Of course, he now accepts he was wrong on most of these things – how could he not? Who would vote for some Blairite nonentity under these circumstances? In any case, we hope that voters in the coming election have the elementary intelligence to at least look the guy up on Wikipedia before they take his assurances of honest ‘soft leftism’ as good coin. He is a possibly reformed Blairite – but a traitor like the rest of them.

Help! I’m being oppressed

The other tactic being deployed is the multiplication of accusations of ‘bullying’ and ‘harassment’. The suspension of Brighton and Hove appears to be on the basis that the outgoing officials considered the manner and comprehensiveness of their defeat a form of harassment; the interdiction of CLP meetings and suchlike across the board is supposedly a preventative measure against the excessive rancour and bile-spitting of Jeremy’s rabid Red Guards.

There are two explanations for this offensive: the first is that we are dealing with a flood of crocodile tears, the assiduous cultivation of a spurious victimhood, cynically designed to delegitimise wholly justified anger at the traitorous actions of the PLP majority. The second is, well, just the opposite: these people are genuinely put out by feeling a little pressure, and simply cannot imagine what they have done to deserve it. Both seem to be true, one way or the other; we cannot imagine Angela Eagle (who is, according to her own account, a ‘tough’ sort) is really in fear of her life. On the other hand, there is NEC nonentity Johanna Baxter, whose account of the Big Day collapsed into peals of sobbing at the memory of potentially being denied a secret ballot for NEC decisions. She looks for all the world like somebody in the midst of a breakdown, which, of course, was not enough to stop the media exploiting her misery to paint Corbyn supporters as – in the words of the Mirror’s Carole Malone – “Lenin-style bully boys who’d send women to the gulag”.2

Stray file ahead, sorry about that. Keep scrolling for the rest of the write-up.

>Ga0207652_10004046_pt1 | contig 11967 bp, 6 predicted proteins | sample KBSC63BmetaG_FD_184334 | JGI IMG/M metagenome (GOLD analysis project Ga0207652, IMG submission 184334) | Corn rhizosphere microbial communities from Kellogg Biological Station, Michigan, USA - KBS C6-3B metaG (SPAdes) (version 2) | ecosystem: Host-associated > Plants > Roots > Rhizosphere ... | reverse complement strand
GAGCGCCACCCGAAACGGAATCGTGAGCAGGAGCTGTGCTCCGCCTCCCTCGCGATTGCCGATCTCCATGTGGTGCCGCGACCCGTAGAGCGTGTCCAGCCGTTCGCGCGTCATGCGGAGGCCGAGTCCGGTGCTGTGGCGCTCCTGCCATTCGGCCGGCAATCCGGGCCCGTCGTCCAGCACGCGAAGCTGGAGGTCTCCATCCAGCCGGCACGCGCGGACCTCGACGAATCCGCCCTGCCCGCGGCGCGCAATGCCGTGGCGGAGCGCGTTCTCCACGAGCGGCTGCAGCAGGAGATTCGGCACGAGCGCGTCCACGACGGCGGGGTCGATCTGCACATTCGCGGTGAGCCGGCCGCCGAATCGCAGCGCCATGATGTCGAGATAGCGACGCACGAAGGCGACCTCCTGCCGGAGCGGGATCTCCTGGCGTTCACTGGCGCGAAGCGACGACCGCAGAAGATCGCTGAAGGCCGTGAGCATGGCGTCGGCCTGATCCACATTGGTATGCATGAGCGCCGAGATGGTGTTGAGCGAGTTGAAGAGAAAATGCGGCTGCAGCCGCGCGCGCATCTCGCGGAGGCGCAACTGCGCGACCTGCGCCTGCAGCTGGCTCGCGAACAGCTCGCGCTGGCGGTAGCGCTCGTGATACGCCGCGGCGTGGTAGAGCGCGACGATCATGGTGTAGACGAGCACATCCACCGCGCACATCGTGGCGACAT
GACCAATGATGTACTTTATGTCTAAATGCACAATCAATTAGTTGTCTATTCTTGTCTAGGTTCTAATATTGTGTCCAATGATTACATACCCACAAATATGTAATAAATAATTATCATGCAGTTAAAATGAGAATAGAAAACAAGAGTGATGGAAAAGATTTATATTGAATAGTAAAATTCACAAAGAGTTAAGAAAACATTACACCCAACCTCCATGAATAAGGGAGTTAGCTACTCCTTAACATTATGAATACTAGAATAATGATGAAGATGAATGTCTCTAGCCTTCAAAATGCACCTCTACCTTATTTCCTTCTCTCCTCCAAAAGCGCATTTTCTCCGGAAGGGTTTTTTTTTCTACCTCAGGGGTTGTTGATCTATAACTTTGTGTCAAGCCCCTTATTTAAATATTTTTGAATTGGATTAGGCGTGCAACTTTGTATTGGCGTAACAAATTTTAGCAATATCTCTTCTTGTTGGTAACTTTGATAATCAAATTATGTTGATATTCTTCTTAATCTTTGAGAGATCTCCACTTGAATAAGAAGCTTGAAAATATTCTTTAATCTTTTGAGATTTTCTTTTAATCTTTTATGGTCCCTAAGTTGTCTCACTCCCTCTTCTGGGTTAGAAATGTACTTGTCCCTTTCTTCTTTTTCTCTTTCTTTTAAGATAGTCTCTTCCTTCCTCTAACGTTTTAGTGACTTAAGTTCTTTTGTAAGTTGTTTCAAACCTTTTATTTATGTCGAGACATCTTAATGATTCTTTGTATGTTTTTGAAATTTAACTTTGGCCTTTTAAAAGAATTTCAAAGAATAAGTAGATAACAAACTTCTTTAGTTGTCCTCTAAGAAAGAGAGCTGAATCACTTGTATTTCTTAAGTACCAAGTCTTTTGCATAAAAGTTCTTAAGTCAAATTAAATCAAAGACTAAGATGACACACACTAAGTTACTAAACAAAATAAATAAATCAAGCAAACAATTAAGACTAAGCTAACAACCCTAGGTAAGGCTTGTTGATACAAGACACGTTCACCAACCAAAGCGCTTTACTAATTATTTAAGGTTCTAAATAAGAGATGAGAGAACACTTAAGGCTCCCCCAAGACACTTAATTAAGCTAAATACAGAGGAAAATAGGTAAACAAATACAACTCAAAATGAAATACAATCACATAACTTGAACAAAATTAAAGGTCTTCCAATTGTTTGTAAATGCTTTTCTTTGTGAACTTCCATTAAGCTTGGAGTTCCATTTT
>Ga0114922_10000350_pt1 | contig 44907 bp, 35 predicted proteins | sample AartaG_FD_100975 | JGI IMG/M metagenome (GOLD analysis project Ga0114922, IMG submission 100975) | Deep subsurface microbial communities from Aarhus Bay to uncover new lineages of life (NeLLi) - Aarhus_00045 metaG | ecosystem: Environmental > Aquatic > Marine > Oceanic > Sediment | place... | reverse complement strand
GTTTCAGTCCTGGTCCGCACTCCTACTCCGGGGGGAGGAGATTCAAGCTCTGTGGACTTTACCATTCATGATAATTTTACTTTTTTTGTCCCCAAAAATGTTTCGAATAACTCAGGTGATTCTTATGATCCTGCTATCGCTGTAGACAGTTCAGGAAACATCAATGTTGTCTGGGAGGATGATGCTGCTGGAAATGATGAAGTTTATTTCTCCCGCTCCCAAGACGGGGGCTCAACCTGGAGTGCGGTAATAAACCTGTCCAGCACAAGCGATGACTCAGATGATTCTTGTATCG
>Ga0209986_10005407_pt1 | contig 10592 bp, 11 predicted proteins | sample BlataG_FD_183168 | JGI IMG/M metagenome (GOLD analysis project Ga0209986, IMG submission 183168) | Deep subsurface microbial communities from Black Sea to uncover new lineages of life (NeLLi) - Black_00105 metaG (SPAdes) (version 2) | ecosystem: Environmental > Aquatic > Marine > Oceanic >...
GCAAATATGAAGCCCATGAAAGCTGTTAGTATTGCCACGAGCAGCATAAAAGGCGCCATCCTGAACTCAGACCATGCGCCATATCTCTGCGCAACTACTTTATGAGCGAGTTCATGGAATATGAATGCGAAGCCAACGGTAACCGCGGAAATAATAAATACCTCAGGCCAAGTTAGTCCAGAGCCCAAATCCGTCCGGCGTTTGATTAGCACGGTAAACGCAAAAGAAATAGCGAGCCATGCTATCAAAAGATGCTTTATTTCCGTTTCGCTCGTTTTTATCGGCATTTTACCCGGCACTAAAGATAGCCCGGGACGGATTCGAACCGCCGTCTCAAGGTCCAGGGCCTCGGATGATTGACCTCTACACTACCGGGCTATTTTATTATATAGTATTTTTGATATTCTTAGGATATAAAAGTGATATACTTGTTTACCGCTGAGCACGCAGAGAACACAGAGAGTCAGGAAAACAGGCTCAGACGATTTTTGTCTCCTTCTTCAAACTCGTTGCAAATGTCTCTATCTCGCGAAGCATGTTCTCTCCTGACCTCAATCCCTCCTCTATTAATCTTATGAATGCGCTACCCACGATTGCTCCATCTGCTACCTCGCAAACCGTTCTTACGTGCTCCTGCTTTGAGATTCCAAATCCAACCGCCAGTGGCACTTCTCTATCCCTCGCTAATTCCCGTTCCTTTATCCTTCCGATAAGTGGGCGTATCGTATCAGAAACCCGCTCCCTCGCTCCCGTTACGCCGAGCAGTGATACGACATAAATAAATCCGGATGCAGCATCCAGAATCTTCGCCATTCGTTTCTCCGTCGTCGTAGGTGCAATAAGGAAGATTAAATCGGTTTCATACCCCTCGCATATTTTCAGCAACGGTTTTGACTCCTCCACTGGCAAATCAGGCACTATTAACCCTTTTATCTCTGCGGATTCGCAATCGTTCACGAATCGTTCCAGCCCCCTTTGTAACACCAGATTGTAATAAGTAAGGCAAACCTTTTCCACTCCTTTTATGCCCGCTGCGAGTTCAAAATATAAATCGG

In reality, the ‘honest’ trauma of Baxter and (perhaps) other ‘short-beaked pigeons’ of the Blair generation is exactly the same as the fabricated fear of more serious politicians – in both cases, what is not accepted is accountability. Both Baxter and Eagle, and Smith, and Hilary Benn, are conspirators against the clearly expressed will of their party. They have seized, as factional property, the principal means of disciplinary procedure. The only means available to ordinary members to hold their MPs to account are the very ones decried as ‘intimidation’ by the MPs – open ballots, verbal censure, and above all deselection and trigger ballots (of which we expect there would have been a good few, if CLP meetings had not been suspended).